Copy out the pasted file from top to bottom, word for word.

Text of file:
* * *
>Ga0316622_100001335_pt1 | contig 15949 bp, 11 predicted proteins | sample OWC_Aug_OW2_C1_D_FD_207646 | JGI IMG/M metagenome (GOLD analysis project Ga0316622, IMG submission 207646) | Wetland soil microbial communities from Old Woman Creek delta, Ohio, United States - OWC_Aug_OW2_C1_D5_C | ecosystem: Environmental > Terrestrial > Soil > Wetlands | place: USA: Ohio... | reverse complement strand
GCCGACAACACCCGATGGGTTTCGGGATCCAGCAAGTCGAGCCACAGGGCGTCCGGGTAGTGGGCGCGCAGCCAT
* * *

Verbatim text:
>Ga0316622_100001335_pt1 | contig 15949 bp, 11 predicted proteins | sample OWC_Aug_OW2_C1_D_FD_207646 | JGI IMG/M metagenome (GOLD analysis project Ga0316622, IMG submission 207646) | Wetland soil microbial communities from Old Woman Creek delta, Ohio, United States - OWC_Aug_OW2_C1_D5_C | ecosystem: Environmental > Terrestrial > Soil > Wetlands | place: USA: Ohio... | reverse complement strand
GCCGACAACACCCGATGGGTTTCGGGATCCAGCAAGTCGAGCCACAGGGCGTCCGGGTAGTGGGCGCGCAGCCAT